Coppin and St. Joe's know each other well

March 15, 1995|By Gary Lambrecht | Gary Lambrecht,Sun Staff Writer

When Coppin State travels to Philadelphia to play St. Joseph's tonight in the first round of the National Invitation Tournament, it will be the first meeting between the two schools.

But the teams are hardly strangers.

Eighty percent of Coppin State's roster, along with the entire coaching staff, comes from the Philadelphia-South Jersey area. Most of the players from Coppin State and St. Joe's have played with or against each other in summer leagues.

"They know our players well. We know their players well," St. Joe's coach John Griffin said. "Even though Coppin State is coming up from Baltimore, this is going to feel very much like a game between two Philadelphia schools."

Said Coppin State coach Fang Mitchell, whose team is a 10 1/2 -point underdog: "I've seen their [St. Joe's] kids play, and I understand the talent level. They won't throw a lot of size at us, but they have a lot of athletes and they're a very good defensive team. We should be able to match up with them pretty well."

Their styles are similar. Neither team is particularly big. Both are comfortable in a half-court game, although each uses defensive pressure skillfully to create easy points in transition. Both rely on offensive balance and the three-point shot. Both have played rough schedules.

Coppin State (20-9) blew a 17-game winning streak and an automatic NCAA berth by losing to North Carolina A&T in the Mid-Eastern Athletic Conference tournament title game. The Eagles earned their second NIT berth partly by playing titans on the road. They beat LSU and NCAA-tournament bound Ball State and lost at Oklahoma, Kansas, Missouri and Long Beach State.

St. Joe's (17-11), which plays in the high-profile Atlantic 10 Conference, narrowly missed its first NCAA tournament berth in nine seasons. Despite beating five NCAA tournament teams, the Hawks are making their 10th trip to the NIT. Two losses to St. Bonaventure and an early-season loss to Monmouth hurt.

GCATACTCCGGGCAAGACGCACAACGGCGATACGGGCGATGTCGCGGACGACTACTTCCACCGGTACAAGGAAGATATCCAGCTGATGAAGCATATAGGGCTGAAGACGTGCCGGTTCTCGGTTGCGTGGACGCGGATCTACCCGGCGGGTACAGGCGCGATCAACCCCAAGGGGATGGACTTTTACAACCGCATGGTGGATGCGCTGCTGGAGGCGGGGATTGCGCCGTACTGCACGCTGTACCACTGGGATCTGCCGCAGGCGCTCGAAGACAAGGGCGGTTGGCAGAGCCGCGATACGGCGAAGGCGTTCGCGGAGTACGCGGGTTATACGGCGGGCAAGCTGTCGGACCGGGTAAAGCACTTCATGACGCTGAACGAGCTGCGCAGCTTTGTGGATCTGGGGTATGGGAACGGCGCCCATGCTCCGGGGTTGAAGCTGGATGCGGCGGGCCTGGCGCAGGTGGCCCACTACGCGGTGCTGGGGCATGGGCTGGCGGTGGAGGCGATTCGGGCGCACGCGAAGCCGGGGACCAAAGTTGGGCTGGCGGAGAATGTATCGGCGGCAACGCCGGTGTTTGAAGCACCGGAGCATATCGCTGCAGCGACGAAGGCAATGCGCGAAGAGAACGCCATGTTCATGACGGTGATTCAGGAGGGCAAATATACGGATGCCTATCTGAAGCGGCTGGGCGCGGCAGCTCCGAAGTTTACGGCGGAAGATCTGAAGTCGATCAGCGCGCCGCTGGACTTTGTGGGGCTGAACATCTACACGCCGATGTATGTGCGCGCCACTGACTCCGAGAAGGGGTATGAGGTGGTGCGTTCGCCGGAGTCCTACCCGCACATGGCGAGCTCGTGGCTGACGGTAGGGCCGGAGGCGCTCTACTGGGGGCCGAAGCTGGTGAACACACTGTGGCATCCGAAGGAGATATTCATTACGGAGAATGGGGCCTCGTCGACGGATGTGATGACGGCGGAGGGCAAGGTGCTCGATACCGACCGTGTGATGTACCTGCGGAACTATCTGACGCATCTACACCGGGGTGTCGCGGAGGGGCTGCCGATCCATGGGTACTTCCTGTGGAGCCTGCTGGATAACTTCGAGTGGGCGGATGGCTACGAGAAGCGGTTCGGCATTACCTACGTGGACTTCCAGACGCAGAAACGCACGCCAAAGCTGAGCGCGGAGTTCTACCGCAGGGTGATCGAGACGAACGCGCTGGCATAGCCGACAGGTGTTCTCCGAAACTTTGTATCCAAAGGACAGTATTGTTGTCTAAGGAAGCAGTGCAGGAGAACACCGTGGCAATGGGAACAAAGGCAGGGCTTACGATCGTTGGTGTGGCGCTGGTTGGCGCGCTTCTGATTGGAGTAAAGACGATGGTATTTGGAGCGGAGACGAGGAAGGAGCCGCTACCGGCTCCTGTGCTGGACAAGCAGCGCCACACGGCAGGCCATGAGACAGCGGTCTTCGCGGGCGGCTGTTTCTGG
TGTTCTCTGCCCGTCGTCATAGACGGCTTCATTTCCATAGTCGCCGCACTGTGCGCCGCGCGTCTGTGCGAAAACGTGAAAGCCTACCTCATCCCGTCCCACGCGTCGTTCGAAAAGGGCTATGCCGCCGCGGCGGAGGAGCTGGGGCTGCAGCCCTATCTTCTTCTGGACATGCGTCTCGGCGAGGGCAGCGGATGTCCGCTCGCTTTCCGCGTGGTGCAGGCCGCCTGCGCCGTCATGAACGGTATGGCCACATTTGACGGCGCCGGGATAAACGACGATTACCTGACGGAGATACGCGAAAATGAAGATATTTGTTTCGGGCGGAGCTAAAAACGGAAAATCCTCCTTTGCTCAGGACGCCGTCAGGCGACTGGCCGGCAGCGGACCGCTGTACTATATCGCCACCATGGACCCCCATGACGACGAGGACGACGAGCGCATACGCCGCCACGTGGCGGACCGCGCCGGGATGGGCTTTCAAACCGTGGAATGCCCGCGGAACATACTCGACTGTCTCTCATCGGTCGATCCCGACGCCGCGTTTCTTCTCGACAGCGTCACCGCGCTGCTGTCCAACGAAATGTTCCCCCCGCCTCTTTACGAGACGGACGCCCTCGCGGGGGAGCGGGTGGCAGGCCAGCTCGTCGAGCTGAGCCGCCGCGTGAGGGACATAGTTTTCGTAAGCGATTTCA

Coppin State will have to contend with an attack that starts with 6-foot-7 forwards Reggie Townsend (leading scorer) and Carlin Warley (leading rebounder) and extends out to the wing, where the Hawks have made 35.2 percent of their 463 three-point attempts (16.5 per game).

The Eagles, who haven't played in 11 days, are looking for an encore from a terrific senior class.

Forward Stephen Stewart, the team's leading scorer and rebounder, won his second MEAC Player of the Year award. Point guard Sidney Goodman is the best free-throw shooter in school history and the Eagles' all-time steals leader. Center Michael Thomas is the school's best shot blocker. Guard Keith Carmichael is the best three-point shooter in school history. And forward Tariq Saunders is coming off a superb MEAC tournament, in which he scored 55 points in three games, hitting 13 of 17 three-point shots.

TONIGHT'S GAME

COPPIN STATE (20-9) at ST. JOSEPH'S (17-11)

NIT FIRST ROUND

Site: Alumni Memorial Fieldhouse, Philadelphia

Time: 7

Radio: WOLB (1010 AM)

Outlook: No one in the Hawks' rotation is taller than 6 fee 7, and four players average in double figures, led by junior F Reggie Townsend (14.5 ppg, 5.5 rpg, 58.5 field-goal percentage), and senior F Carlin Barley (12.0 ppg, team-high 10.6 rpg). Junior Mark Bass (11.6 ppg) has hit 43 percent of his three-pointers. Coppin will look to get the ball inside to F Stephen Stewart (14.9 ppg, 6.9 rpg) and C Michael Thomas (9.6 ppg, 58.6 field-goal percentage) while working for shots on the wings.

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